Identifying, explaining and improving the effects of academic R&D: The case of nanotechnology in Sweden
Journal article, 2012

It is commonly believed that the academic sector does not generate enough value for society. This value is often measured in terms of new firms, patents and products, leading to policy responses which aim to enhance 'commercialisation' by academics. However, others maintain that academic research generates benefits in many ways, some of which are difficult to measure, and that policy must look beyond the academic sector to find ways of improving the impact of academic R & D. Applying a new version of the 'technological innovation system' framework to nanotechnology in Sweden, we find a rich pattern of impact, including substantial 'commercialisation'. However, the effect of academic activities is constrained by factors exogenous to academia, in particular a lack of knowledge about environmental and health risks, institutional and market uncertainties, poorly coordinated policies and insufficient access to innovation-related capital. Policy-makers seeking to improve the impact of academic R & D should help to resolve these issues. © The Author 2012. Published by Oxford University Press. All rights reserved.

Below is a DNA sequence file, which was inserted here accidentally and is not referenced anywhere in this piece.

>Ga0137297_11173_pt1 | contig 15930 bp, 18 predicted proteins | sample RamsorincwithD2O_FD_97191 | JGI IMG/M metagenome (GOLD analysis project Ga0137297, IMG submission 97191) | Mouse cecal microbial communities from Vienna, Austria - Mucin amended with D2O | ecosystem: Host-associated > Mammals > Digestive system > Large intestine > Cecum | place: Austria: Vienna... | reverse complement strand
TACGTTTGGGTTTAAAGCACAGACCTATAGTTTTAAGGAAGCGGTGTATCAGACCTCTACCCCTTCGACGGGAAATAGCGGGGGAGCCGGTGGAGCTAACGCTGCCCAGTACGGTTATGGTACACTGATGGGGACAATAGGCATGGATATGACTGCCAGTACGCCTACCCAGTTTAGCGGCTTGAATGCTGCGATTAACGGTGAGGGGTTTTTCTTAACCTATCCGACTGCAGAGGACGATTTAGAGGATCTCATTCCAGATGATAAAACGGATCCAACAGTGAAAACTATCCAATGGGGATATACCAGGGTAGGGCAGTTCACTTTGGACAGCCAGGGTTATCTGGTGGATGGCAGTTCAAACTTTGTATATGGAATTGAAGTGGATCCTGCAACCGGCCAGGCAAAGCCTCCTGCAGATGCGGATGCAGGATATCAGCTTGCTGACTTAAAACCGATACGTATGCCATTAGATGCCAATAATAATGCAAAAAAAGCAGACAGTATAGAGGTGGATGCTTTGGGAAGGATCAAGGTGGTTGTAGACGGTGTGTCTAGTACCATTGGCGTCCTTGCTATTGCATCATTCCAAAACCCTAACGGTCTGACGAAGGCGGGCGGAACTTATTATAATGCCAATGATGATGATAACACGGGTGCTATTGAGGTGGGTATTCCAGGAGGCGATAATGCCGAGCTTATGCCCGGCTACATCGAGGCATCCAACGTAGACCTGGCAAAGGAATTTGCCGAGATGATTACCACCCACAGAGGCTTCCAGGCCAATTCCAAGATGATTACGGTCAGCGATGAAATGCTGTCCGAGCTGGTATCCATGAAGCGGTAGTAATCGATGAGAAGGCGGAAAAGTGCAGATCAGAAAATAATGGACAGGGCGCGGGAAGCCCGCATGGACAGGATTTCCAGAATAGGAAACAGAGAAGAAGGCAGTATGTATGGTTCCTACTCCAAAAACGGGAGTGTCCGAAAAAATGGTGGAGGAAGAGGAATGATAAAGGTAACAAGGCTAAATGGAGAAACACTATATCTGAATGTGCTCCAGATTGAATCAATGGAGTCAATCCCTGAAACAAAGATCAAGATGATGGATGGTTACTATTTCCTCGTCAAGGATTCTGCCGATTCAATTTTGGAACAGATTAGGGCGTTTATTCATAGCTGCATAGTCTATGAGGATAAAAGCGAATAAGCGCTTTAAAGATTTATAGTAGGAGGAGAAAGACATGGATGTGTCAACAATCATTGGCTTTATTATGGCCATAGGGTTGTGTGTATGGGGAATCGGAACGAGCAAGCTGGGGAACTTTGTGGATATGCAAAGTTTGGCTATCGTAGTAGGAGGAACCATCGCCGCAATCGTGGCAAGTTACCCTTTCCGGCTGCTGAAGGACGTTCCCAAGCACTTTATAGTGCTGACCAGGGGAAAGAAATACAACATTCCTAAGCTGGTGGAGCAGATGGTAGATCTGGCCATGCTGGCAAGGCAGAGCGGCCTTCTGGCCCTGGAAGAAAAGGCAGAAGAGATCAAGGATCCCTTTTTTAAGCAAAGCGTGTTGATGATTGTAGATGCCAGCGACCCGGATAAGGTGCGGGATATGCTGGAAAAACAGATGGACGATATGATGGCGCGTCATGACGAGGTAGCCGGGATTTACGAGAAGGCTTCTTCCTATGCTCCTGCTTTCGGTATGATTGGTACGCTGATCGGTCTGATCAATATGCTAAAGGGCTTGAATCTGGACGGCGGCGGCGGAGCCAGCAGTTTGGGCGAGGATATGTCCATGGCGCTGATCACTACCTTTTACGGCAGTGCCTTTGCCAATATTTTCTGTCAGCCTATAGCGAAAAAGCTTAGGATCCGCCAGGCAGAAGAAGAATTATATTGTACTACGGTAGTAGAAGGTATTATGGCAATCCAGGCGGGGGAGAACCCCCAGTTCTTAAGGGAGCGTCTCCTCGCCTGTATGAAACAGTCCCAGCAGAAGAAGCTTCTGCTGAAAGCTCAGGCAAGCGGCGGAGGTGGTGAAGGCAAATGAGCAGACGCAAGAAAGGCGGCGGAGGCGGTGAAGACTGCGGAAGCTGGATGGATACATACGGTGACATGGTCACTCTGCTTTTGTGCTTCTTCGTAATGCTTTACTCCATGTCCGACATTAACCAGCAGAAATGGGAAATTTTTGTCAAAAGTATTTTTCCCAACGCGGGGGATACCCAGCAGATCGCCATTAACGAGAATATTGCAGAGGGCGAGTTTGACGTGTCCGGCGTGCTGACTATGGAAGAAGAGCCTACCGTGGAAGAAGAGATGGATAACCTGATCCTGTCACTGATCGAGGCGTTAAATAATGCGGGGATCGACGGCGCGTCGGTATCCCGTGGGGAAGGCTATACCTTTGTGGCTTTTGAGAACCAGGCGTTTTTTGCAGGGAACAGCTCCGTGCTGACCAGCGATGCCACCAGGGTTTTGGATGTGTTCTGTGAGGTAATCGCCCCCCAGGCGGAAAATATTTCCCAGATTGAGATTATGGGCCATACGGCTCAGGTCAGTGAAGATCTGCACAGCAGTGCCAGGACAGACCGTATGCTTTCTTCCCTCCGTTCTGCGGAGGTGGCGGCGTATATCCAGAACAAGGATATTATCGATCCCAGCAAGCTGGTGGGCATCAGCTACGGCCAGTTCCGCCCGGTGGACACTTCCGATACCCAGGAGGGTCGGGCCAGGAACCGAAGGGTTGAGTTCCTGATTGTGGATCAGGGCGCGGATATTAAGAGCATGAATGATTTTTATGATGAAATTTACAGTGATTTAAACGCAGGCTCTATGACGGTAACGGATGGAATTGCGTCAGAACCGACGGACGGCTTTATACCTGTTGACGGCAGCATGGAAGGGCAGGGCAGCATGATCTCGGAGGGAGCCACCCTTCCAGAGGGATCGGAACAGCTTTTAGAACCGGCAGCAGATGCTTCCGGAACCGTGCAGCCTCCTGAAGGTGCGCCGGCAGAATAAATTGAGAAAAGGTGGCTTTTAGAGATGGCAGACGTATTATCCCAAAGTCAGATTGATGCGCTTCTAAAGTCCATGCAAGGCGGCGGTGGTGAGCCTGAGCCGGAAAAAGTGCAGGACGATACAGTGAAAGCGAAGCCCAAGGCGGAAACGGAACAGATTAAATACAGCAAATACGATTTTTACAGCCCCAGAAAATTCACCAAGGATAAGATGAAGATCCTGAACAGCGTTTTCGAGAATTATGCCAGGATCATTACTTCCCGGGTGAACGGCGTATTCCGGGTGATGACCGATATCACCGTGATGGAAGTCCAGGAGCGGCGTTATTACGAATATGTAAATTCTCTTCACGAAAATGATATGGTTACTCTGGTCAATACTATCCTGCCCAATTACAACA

Staffan Jacobsson

Chalmers, Energy and Environment, Environmental Systems Analysis

Eugenia Perez Vico

Chalmers, Energy and Environment, Environmental Systems Analysis

Science and Public Policy

0302-3427 (ISSN) 1471-5430 (eISSN)

Vol. 39 4 513-529

Areas of Advance

Nanoscience and Nanotechnology (2010-2017)

Driving Forces

Innovation and entrepreneurship

Subject Categories

Other Social Sciences not elsewhere specified



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